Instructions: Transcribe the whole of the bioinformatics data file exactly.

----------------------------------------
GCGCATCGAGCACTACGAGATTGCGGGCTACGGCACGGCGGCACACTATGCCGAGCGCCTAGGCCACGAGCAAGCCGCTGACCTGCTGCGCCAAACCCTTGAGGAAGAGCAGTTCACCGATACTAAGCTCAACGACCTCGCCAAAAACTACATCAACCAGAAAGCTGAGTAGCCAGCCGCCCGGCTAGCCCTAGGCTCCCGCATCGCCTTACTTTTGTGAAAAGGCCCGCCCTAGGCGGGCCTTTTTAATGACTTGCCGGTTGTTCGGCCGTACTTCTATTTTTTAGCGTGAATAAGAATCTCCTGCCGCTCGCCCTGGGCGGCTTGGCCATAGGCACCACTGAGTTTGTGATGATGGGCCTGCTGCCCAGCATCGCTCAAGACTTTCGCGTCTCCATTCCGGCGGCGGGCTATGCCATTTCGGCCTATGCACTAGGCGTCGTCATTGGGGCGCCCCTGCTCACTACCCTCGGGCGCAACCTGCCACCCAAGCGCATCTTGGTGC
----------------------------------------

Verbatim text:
GCGCATCGAGCACTACGAGATTGCGGGCTACGGCACGGCGGCACACTATGCCGAGCGCCTAGGCCACGAGCAAGCCGCTGACCTGCTGCGCCAAACCCTTGAGGAAGAGCAGTTCACCGATACTAAGCTCAACGACCTCGCCAAAAACTACATCAACCAGAAAGCTGAGTAGCCAGCCGCCCGGCTAGCCCTAGGCTCCCGCATCGCCTTACTTTTGTGAAAAGGCCCGCCCTAGGCGGGCCTTTTTAATGACTTGCCGGTTGTTCGGCCGTACTTCTATTTTTTAGCGTGAATAAGAATCTCCTGCCGCTCGCCCTGGGCGGCTTGGCCATAGGCACCACTGAGTTTGTGATGATGGGCCTGCTGCCCAGCATCGCTCAAGACTTTCGCGTCTCCATTCCGGCGGCGGGCTATGCCATTTCGGCCTATGCACTAGGCGTCGTCATTGGGGCGCCCCTGCTCACTACCCTCGGGCGCAACCTGCCACCCAAGCGCATCTTGGTGC